I think it is because the person with the most scathing criticism, the person who throws the hardest punches, the person who tears me down the most is me. For some reason, the same things that I wouldn't allow someone else to say to me sometimes creep into my own head. And if I let those thoughts linger, I start to believe them, at least until someone sets me straight. 
I have lots of teenage girls in my life, and I know from experience how hard that time is. When I was a teenager, I remember people saying these were "the best years of your life." And I remember thinking, "I sure as hell hope not."  I wouldn't go back to those years if I had the offer. Now, I get to surround myself with awesome, encouraging, loving people. My loudest critic is the one inside my head. You girls don't always get that chance. You have to battle that voice inside your head, and still sometimes listen to assholes. So I wanted to take a minute to affirm you.
You are beautiful.
You are kind and sensitive. You are vulnerable and passionate. The world tells you to hide those things because they are weakness, but the world is wrong. Those things are your strength. Gentleness when it's unpopular, boldness when it's awkward, passion in the face of apathy- that's what a real woman is made of.
Your beauty does not come from bottles of foundation, the size of your skinny jeans, or the look in that boy's eye. Your worth does not equal how fast your time is on the track, how many points you score on the court, or how many times the soccer ball hits the net. Those things are good things, and we celebrate you for them. But you are beautiful without them.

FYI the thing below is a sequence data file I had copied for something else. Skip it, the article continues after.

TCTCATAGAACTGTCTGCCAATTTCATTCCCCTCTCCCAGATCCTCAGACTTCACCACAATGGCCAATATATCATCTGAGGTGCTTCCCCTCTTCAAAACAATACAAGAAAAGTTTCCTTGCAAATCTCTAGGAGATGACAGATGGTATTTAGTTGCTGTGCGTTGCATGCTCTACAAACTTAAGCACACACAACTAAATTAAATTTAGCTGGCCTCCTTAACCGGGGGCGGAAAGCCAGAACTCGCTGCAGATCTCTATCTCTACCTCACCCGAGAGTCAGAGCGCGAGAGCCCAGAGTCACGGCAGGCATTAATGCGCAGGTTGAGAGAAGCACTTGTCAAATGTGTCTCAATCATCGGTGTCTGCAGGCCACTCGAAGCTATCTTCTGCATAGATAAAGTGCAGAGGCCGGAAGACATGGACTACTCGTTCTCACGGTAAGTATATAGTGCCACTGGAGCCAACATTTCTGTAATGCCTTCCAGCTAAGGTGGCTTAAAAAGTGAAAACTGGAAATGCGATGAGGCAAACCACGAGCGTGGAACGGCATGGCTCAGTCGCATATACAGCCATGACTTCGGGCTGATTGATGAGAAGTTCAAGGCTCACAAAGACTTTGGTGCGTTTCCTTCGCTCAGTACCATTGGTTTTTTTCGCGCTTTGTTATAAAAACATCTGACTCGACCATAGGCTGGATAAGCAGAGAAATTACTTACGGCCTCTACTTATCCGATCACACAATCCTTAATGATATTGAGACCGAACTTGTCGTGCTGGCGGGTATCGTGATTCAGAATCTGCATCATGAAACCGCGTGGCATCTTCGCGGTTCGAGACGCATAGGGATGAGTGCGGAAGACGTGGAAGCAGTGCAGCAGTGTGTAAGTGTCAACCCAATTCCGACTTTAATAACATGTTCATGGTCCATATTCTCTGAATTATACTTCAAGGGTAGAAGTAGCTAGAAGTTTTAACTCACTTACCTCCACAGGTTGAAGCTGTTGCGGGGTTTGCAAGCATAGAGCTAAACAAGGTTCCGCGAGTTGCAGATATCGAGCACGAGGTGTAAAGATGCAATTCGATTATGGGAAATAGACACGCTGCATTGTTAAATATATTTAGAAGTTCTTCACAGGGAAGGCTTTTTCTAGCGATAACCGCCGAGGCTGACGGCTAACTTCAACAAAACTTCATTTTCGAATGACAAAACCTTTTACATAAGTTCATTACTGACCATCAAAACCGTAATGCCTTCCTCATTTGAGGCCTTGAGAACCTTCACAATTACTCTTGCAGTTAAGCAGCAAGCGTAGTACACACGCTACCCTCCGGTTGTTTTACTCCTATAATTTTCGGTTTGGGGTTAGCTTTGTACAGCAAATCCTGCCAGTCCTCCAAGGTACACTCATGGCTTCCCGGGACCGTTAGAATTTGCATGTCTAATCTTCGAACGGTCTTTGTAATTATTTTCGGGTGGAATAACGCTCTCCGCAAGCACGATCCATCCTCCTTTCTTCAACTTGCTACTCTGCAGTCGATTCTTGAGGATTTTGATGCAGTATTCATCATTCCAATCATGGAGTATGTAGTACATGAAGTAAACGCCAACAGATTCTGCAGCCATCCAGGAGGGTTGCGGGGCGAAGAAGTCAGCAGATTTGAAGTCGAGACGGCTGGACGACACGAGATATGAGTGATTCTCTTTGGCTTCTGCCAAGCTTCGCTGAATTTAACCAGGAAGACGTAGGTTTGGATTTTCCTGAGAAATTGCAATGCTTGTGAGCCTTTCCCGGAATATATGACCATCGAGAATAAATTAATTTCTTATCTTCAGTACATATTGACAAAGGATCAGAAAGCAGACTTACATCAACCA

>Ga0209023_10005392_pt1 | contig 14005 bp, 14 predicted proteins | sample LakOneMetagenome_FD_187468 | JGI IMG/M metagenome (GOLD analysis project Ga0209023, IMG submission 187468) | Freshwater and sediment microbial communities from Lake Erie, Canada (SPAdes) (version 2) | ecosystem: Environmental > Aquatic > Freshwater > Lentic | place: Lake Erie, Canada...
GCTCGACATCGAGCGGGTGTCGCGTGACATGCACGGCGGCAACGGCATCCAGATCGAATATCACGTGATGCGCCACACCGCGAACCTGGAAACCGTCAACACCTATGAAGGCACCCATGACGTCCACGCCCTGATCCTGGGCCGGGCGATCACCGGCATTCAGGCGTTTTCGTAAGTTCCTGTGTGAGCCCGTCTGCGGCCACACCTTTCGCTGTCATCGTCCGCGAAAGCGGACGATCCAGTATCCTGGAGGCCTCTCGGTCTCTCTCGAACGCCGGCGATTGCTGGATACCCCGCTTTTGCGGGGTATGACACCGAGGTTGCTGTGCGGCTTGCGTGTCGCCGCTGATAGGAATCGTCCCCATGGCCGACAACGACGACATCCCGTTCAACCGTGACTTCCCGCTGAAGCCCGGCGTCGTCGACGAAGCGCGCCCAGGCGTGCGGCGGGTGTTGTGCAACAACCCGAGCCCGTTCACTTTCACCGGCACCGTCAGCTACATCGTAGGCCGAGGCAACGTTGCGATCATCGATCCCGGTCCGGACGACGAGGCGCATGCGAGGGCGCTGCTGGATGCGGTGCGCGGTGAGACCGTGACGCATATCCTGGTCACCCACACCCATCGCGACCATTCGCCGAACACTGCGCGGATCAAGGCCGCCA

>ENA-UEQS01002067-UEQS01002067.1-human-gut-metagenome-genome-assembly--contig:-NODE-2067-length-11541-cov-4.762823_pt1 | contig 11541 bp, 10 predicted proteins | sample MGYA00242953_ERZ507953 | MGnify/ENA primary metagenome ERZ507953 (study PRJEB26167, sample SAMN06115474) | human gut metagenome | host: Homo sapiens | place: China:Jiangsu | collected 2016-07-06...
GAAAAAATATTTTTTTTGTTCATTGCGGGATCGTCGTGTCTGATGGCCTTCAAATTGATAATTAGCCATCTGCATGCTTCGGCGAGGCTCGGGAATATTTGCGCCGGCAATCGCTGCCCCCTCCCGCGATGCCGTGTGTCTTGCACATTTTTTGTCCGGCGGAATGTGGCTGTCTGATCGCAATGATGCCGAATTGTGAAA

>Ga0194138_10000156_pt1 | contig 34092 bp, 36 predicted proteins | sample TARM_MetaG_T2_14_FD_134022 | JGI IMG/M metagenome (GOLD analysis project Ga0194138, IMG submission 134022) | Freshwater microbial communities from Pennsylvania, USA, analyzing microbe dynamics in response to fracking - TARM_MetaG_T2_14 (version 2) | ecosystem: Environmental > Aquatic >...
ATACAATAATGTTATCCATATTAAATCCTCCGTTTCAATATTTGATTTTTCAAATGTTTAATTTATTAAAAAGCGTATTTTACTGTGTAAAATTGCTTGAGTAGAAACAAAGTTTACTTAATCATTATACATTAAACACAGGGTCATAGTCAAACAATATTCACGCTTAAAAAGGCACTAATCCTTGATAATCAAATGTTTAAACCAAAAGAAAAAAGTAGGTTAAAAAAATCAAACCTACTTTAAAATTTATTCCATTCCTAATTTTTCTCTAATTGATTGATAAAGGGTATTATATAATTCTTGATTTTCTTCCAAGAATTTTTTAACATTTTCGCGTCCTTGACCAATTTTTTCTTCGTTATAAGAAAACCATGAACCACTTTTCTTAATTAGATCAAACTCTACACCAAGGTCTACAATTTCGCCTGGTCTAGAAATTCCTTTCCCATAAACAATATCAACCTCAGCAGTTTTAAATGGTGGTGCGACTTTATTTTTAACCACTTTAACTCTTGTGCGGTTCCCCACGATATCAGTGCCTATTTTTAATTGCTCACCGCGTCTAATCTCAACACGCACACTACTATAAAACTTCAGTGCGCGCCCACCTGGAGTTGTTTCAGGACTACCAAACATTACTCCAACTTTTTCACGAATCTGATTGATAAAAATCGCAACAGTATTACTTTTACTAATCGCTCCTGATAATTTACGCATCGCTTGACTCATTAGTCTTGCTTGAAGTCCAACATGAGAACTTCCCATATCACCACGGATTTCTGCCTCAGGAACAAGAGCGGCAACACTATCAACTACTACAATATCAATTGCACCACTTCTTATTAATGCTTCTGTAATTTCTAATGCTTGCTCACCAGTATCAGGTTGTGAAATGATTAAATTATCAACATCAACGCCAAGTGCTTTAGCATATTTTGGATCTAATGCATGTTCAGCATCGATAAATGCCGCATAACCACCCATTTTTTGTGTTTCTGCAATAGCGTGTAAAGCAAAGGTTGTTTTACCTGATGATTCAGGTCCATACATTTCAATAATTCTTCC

You are beautiful because you are God's child. The world had this huge gaping hole in it, and God looked down and made you the perfect size to fill it. The world needs you. YOU, no more; no less. 
You are God's child. I'm not sure if you know the fullness of that phrase, because you are not yet mothers. (My daughter teaches me more spiritual truths than I could ever have learned on my own.) She is the same amount of beautiful when she's rolling in the mud as when she is dressed up for church on Sunday. She is just as precious to me when she is throwing a fit as when she is curled up in my arms. My heart aches from her beauty and innocence, from her stumbles and her triumphs. 
That's the way He feels about you. You are beautiful. He made you exactly how He wanted you to be.
You know this already, but sometimes our own heads tell us lies.

Be fierce. Be wild. Be vulnerable and passionate. Be kind and compassionate. Be sensitive and strong. (Those things are not mutually exclusive.) 
You already are beautiful.

Wednesday, March 20, 2013

Candy Land

"If you will skip your movie before bed, we'll all play Candy Land together."
 She'd never go for it, I thought. It had been a busy evening- enjoying the weather outside by raking leaves and playing soccer. We still had dinner and bath on the agenda, and time was running short. To my surprise, she heartily agreed.

After awhile, the game was running long. We'd been playing about 30 min, which is about 10 times the length of a 3-yr-old's attention span. Cory started rigging the cards so Cate would get the candy cards that move you several spaces. She seemed to have the concept down that to win, she wanted to move closer to the castle at the end. She seemed disappointed when she got moved back toward the beginning. UNTIL.